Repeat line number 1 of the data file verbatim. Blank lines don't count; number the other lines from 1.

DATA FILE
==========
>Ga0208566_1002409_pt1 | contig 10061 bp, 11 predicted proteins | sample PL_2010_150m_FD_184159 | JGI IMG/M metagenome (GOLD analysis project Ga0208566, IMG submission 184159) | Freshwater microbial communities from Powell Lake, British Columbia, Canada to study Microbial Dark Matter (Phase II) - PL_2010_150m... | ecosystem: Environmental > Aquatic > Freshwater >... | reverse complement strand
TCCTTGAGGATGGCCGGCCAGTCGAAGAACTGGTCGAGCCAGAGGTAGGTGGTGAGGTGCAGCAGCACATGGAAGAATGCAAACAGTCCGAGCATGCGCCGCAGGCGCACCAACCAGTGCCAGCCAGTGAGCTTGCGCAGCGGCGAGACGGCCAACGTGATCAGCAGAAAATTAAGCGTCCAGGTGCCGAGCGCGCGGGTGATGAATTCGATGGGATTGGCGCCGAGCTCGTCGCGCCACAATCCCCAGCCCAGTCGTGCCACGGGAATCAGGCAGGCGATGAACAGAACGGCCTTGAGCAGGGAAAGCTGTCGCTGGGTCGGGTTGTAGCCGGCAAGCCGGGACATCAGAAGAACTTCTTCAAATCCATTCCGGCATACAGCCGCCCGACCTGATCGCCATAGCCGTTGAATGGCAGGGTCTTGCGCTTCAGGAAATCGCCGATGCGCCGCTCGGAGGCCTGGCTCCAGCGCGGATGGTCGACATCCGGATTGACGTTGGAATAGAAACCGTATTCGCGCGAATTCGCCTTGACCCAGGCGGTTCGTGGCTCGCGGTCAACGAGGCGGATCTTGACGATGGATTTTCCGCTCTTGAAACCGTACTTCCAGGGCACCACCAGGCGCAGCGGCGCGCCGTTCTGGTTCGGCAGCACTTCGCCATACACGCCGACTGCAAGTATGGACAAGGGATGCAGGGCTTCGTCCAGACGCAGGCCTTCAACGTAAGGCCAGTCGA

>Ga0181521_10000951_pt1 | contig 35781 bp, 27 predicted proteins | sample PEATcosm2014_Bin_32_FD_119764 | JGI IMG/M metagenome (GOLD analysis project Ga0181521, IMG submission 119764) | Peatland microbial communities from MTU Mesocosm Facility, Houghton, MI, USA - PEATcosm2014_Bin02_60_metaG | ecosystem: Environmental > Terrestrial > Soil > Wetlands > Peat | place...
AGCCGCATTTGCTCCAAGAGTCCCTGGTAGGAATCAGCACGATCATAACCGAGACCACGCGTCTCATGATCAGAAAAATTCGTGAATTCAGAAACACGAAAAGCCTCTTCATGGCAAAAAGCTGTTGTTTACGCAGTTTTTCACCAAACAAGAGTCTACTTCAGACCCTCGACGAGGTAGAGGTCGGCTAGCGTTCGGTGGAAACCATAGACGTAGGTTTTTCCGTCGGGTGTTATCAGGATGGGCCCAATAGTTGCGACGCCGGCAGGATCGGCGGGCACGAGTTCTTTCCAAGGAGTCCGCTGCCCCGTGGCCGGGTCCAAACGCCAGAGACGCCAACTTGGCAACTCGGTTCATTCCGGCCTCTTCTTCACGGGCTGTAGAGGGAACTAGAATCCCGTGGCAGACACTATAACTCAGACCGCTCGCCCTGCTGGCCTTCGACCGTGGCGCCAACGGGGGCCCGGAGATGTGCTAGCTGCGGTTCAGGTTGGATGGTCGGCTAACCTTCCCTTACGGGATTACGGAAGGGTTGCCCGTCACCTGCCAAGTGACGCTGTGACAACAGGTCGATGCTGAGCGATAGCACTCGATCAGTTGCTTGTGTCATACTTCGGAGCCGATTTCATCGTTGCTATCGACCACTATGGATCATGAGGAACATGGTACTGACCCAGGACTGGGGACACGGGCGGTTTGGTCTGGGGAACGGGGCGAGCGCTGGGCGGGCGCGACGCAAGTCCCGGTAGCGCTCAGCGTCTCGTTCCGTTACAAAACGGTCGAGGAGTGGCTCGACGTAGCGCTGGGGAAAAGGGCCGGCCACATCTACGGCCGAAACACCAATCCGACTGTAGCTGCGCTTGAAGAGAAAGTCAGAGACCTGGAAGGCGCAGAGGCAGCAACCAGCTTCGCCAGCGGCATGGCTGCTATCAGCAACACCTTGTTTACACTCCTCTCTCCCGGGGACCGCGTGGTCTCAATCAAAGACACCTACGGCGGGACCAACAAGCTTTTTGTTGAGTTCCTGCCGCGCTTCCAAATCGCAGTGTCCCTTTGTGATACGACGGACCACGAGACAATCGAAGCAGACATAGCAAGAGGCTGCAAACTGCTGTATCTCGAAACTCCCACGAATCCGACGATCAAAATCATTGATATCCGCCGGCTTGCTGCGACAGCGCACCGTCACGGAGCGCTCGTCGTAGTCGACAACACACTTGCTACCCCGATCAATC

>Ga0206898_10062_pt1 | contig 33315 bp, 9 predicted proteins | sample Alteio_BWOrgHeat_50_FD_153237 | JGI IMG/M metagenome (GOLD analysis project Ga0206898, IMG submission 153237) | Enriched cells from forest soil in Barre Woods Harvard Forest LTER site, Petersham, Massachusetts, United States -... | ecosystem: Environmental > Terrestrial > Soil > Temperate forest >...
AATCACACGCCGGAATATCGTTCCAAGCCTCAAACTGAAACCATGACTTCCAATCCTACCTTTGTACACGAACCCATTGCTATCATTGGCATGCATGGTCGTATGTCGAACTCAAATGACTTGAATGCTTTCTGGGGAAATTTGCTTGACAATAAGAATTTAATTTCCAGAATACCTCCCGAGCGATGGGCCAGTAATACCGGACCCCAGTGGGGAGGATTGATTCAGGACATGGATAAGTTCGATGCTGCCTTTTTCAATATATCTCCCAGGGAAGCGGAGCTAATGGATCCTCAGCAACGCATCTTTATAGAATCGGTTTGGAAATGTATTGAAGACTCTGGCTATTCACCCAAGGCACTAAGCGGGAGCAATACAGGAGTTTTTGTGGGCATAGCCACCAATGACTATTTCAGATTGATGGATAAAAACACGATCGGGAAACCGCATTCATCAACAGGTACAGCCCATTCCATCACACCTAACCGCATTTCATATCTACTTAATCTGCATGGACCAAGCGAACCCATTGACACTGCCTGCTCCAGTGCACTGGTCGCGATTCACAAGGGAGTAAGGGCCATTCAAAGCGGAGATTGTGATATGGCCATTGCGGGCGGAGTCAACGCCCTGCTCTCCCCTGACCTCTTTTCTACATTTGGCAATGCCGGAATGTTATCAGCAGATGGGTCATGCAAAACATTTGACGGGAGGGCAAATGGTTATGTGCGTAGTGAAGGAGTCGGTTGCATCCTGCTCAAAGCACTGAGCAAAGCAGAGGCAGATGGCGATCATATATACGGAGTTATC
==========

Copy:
>Ga0208566_1002409_pt1 | contig 10061 bp, 11 predicted proteins | sample PL_2010_150m_FD_184159 | JGI IMG/M metagenome (GOLD analysis project Ga0208566, IMG submission 184159) | Freshwater microbial communities from Powell Lake, British Columbia, Canada to study Microbial Dark Matter (Phase II) - PL_2010_150m... | ecosystem: Environmental > Aquatic > Freshwater >... | reverse complement strand